Rep. Mina Morita's Blog


CPPW – Hanalei Relay For Life

Posted in Events,Health by Mina Morita on June 7, 2010

Just before the Memorial Day weekend, I attended a workshop in San Diego related to an initiative called Communities Putting Prevention to Work (CPPW) which I blogged about several weeks ago.  Part of my assignment at the workshop was to attend the media training sessions to be an effective spokesperson.  One of the assignments was to come up with a succinct message diamond, three sentences that capture what we are suppose to be doing:

Good health is essential to quality of life. Communities Putting Prevention to Work links and empowers communities throughout the nation with local solutions to prevent disease and illness from tobacco use and obesity. Thriving communities begin with good and affordable access to healthy foods and physical activity as part of our daily routine.

It was a great workshop and I learned lots about strategies to change social norms.  Unfortunately, as soon as I got home I reverted back to my normal couch potato routine.  So much for the spokesperson who suppose to motivate people to take control of their life for the sake of good health!  But as I was sitting on my behind staring at the computer this morning, I heard this story on NPR’s Morning Edition.  Here is a portion of the transcript and here is the link where you can listen to the story or read the entire transcript.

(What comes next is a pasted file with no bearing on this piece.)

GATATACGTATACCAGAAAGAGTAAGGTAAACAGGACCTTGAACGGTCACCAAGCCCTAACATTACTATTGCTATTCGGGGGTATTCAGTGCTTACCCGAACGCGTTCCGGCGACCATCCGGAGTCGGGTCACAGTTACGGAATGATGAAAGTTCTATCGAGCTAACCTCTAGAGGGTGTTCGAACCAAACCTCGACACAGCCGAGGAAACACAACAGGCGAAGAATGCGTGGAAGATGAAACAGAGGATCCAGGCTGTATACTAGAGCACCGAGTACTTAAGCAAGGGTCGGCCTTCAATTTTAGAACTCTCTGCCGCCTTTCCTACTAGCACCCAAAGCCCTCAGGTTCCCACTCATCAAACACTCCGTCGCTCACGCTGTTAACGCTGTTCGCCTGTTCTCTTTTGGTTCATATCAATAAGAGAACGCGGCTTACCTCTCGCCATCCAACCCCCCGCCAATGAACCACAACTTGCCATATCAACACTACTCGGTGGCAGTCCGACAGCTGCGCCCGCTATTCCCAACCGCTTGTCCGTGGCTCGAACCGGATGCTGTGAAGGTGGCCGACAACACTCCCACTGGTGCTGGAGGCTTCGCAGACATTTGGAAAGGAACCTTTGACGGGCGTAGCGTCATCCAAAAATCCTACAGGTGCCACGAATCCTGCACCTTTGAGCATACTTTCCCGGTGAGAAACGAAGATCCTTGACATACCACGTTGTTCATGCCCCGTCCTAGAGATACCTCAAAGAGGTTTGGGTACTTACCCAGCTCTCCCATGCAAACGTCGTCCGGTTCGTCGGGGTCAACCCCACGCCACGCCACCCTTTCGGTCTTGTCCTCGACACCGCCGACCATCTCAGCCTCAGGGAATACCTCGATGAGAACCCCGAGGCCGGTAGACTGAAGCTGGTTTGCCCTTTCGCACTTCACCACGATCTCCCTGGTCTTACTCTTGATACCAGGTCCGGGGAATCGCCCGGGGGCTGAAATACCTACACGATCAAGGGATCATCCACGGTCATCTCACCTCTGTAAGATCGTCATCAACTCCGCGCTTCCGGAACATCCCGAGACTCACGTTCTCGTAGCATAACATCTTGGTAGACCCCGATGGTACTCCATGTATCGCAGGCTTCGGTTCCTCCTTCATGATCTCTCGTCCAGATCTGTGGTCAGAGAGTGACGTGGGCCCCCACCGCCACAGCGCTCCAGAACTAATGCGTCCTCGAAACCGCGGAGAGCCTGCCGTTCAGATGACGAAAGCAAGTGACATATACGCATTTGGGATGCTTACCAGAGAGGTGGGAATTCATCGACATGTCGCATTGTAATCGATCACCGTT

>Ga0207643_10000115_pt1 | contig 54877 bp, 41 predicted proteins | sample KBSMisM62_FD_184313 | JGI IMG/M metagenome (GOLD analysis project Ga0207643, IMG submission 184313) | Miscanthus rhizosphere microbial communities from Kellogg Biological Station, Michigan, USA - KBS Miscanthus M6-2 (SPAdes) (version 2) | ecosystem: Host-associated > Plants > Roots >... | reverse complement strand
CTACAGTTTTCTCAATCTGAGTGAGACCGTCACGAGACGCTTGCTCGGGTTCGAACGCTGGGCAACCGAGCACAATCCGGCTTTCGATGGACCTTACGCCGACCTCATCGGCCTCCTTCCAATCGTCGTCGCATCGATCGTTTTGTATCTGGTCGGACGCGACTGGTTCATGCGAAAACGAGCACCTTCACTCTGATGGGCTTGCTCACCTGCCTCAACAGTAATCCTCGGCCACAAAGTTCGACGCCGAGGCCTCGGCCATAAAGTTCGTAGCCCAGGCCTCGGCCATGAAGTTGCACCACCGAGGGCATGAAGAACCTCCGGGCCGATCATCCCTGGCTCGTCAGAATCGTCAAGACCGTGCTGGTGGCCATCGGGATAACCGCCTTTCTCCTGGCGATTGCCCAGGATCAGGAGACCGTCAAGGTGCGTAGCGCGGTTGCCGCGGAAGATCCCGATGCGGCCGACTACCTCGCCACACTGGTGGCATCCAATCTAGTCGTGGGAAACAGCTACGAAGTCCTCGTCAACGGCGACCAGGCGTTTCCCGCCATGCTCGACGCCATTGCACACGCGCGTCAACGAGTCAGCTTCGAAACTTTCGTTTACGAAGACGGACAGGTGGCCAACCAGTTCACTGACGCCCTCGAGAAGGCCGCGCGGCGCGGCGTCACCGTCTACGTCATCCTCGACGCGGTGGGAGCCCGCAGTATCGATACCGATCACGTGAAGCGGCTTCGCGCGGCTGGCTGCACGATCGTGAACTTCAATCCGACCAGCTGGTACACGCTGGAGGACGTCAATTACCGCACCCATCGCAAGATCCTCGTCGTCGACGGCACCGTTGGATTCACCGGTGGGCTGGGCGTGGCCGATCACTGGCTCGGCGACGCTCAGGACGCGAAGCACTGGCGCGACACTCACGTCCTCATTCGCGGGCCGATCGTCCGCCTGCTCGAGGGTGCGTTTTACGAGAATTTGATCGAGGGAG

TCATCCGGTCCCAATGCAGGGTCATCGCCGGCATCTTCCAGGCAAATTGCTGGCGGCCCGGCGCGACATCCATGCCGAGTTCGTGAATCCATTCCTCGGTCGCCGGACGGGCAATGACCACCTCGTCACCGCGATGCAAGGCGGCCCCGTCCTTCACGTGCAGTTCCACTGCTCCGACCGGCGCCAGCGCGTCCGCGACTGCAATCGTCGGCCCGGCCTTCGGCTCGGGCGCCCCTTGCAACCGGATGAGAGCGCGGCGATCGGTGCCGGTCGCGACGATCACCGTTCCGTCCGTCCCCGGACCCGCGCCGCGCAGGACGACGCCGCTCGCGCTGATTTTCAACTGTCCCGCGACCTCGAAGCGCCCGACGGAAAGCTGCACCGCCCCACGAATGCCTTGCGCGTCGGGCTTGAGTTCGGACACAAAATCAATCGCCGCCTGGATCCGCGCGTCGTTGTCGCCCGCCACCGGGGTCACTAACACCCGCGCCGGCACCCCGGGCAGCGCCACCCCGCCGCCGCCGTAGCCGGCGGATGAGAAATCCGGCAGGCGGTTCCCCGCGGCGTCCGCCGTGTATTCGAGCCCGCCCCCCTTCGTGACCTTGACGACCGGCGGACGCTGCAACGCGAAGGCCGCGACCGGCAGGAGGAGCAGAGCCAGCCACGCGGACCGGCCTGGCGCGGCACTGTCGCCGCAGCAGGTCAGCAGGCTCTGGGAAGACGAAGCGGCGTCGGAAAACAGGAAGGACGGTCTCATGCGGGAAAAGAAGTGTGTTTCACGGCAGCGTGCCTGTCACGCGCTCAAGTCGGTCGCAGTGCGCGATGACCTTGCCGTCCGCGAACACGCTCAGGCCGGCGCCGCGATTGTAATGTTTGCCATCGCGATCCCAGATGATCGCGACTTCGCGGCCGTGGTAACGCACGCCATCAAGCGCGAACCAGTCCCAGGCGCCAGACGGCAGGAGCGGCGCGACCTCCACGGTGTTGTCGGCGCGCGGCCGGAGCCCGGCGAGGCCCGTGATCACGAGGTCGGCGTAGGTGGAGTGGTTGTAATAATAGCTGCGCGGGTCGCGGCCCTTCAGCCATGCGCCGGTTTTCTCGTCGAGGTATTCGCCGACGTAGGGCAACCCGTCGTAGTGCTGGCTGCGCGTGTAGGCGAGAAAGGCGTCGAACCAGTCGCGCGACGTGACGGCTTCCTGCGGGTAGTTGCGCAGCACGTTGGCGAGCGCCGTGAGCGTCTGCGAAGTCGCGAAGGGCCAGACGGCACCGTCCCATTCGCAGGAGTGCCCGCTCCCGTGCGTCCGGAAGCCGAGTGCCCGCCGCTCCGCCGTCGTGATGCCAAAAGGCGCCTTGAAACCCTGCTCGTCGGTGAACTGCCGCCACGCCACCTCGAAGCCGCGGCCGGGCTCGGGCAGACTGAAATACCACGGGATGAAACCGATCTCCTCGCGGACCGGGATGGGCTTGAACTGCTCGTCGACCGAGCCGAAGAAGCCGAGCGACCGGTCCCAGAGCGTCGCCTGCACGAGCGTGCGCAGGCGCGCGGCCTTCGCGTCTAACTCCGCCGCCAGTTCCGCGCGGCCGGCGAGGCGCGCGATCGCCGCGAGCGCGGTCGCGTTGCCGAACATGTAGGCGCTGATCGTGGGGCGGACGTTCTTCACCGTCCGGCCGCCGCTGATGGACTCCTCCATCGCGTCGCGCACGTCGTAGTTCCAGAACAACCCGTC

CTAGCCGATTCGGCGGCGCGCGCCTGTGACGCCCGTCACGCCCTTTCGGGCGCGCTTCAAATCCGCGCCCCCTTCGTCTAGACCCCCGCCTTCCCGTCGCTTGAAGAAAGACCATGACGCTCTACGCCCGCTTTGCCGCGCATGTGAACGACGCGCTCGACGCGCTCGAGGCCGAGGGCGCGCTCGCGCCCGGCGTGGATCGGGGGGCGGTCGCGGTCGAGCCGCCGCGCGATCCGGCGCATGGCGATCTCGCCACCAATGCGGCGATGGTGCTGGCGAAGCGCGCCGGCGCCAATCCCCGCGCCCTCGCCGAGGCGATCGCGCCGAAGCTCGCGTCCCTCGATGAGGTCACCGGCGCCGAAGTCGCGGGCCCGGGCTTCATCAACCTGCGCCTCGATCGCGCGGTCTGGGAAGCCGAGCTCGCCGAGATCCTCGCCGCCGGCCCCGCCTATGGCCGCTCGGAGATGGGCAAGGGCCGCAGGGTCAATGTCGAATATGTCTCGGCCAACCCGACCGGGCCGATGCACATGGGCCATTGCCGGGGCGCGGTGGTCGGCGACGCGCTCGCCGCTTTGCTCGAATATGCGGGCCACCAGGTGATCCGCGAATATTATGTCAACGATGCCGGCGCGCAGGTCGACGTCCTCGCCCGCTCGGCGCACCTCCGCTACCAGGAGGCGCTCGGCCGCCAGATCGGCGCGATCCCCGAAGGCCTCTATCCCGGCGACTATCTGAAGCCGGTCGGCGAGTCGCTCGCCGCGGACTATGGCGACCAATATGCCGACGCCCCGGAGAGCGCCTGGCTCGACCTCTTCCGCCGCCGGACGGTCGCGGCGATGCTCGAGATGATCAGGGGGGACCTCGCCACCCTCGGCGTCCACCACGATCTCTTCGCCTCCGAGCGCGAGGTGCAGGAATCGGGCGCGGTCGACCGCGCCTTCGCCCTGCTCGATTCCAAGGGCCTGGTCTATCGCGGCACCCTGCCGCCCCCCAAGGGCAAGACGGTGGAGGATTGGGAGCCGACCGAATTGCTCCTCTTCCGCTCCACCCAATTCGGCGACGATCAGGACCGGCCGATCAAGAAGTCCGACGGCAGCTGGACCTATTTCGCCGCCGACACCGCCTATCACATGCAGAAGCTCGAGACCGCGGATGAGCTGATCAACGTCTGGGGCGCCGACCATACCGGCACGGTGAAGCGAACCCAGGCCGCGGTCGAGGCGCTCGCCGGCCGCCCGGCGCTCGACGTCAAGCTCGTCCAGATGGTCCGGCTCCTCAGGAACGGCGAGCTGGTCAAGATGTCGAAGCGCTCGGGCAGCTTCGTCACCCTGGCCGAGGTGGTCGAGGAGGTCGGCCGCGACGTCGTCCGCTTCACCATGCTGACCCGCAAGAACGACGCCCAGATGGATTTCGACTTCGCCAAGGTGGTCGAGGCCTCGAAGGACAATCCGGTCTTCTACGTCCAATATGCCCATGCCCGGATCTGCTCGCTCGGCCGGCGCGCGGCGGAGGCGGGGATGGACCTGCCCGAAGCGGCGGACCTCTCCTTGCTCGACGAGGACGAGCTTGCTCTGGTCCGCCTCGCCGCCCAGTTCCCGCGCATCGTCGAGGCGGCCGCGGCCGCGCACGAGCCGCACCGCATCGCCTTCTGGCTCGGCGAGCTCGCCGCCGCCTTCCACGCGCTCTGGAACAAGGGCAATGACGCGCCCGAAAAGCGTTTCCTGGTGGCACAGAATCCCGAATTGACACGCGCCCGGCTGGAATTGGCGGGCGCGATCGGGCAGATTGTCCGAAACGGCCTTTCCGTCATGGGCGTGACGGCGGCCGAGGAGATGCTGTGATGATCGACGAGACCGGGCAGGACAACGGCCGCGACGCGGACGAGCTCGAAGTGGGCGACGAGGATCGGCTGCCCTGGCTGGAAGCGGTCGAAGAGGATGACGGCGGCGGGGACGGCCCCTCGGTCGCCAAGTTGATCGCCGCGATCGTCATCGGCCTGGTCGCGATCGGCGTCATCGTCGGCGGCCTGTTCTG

Prof. BAUMAN: Physical inactivity is a major risk factor for death and for illness. It contributes to about one-sixth of heart disease, cardiovascular disease, about the same for diabetes, about 12 percent per fold(ph) in the elderly, and about a 10th of all breast cancer and colon cancer are attributable to being physically inactive.

SILBERNER: Bauman says getting people up and moving is more than about just motivating individuals. He says it’s going to take a coordinated effort, like the one that’s driven down smoking rates. And he says the payoff will be on a similar scale.